Date
27 July 2017
Carrie Lam's Facebook post drew more than 6,000 reactions within 12 hours. John Tsang's Valentine's Day message received 24,000 "loves" and "likes" on Facebook. Photos: Facebook/Carrie Lam, John Tsang
Carrie Lam's Facebook post drew more than 6,000 reactions within 12 hours. John Tsang's Valentine's Day message received 24,000 "loves" and "likes" on Facebook. Photos: Facebook/Carrie Lam, John Tsang

The politics of love

Valentine’s Day was not going to pass without comment from two chief executive hopefuls.

Hours after Carrie Lam posted a love letter from her husband to Facebook, John Tsang released his own message saying, “Today let’s talk about love forever and forget about ‘one country, two systems’.” 

Netizens quickly noticed a glum-looking Lam Siu-por next to his wife in a photo accompanying the letter. Also, Siu-por’s letter drew negative comments from around the virtual world.

Written in Chinese, the letter shows Siu-por initially unhappy with his wife joining the race, saying he had looked forward to a quiet retirement with her.

He goes on to say that he eventually changed his mind after seeing that his wife was widely supported by the community.

“I changed my stance by encouraging you to join the 2017 chief executive election, and I also hope you can win the election and serve Hong Kong people in your new position, and contribute to the implementation of ‘one country, two systems’,” Siu-por wrote.

He also explained why he would not join her on stage on the campaign trail, but he made it clear where his loyalties lie. “I support you because you love Hong Kong. Happy Valentine’s Day, Carrie.”

The letter drew more than 6,000 reactions within 12 hours, with more than 4,000 “angry” emoticons swamping the page.

Commenters said the letter had no special significance and reeked of politics as usual.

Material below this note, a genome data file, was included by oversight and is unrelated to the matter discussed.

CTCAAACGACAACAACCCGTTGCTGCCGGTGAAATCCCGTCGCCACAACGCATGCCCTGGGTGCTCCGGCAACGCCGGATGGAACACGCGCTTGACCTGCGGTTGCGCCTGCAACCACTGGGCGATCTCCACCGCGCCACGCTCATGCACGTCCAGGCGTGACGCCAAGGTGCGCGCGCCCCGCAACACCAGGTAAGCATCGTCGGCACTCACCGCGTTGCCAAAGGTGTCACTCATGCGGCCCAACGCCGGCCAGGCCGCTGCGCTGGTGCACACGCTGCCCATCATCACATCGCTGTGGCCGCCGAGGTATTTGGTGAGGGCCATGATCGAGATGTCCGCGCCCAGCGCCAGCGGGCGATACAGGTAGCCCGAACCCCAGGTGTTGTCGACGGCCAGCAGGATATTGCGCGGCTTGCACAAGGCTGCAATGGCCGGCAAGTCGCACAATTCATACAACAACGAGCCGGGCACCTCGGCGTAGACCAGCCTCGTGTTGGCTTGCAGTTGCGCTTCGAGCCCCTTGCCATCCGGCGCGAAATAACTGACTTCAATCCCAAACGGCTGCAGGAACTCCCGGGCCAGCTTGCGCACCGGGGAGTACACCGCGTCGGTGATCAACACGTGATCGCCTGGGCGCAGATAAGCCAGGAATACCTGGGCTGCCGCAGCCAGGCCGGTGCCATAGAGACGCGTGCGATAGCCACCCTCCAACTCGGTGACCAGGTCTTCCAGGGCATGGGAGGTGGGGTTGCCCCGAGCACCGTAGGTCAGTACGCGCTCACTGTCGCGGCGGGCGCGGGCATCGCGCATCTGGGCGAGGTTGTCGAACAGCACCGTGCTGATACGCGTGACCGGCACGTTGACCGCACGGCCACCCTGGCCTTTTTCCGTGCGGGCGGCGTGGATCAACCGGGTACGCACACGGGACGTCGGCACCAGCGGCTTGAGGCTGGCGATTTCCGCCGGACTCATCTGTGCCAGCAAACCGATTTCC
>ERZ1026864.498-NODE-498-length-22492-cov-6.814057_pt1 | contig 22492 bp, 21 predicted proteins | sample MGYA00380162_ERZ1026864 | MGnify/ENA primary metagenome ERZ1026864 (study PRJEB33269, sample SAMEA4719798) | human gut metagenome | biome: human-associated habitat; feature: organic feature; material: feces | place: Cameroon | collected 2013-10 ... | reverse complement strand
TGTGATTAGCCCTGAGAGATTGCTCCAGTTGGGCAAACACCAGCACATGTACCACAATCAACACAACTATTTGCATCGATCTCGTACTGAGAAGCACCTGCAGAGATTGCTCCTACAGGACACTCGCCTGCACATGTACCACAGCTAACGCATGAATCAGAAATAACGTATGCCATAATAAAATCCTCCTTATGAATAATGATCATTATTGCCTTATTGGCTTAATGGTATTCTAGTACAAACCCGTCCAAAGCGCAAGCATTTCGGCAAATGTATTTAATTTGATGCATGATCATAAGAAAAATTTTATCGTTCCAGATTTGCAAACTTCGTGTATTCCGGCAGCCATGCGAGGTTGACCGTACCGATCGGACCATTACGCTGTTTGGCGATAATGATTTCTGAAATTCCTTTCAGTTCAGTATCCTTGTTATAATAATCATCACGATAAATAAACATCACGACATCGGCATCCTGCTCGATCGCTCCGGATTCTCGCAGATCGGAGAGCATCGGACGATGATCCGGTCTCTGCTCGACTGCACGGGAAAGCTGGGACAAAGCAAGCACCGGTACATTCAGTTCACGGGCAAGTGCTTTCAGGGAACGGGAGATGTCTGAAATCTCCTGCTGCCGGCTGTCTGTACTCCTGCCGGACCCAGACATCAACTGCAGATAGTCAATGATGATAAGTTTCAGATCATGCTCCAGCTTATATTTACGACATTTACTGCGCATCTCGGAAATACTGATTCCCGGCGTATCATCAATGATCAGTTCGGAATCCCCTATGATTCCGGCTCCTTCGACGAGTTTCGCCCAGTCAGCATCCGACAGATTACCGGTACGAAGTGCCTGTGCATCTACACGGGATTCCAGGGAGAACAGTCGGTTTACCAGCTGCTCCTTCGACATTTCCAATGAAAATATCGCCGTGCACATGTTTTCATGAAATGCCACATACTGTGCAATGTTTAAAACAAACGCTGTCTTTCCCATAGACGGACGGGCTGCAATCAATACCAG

By contrast, Tsang garnered 24,000 “loves” and “likes” on his Facebook page.  

In his letter, Tsang said Valentine’s day is not about lovers but happiness.

He wrote that Hong Kong has been in turmoil in recent years. “We are afraid of the collapse of our system … The split of the community due to the public losing trust in the government means there’s only pain and not happiness.”

Tsang said he is “willing to listen, willing to trust and willing to be frank”, and hoped that people could say they were happy to live in Hong Kong.

Fittingly, he called the letter his “love letter” to Hong Kong.

Tsang continues to dominate the public relations battle, with his message resonating with many Hong Kong people.

Both sides of the political spectrum from the pro-democracy camp to the Beijing loyalists must admit that Hong Kong has suffered from intense social divisions.

Many blame Leung Chun-ying’s arrogant and confrontational approach for the ills of society.

Notwithstanding his popularity, Tsang is facing an uphill battle to secure 150 nominations from the Election Committee to become an official candidate.

Still, Tsang is taking his case to the grassroots, visiting communities to hear their views and share his own visions for Hong Kong.

Never mind that in the small-circle election, the public has no say and everything comes down to the 1,200 members of the Election Committee. A tally of 601 votes will win the election.

On Tuesday, Tsang posted a video showing him calling supporters to discuss his election platform, underlining the importance of direct dialogue.

On the other hand, Lam claimed to be on course for 600 nominations which would show that she has the backing of all segments of society.

Lam is said to have secured about 400 nominations, helped along by Beijing’s Liaison Office and by Beijing loyalists.

Tsang has widened his lead over Lam in several new polls but many remain unconvinced he will win the election.

A netizen posted a letter on Tsang’s Facebook page, saying that Tsang should stop now or his upcoming loss would deal a blow to his supporters. “It would be like cheating us,” the netizen said.

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SC/AC/RA

EJ Insight writer

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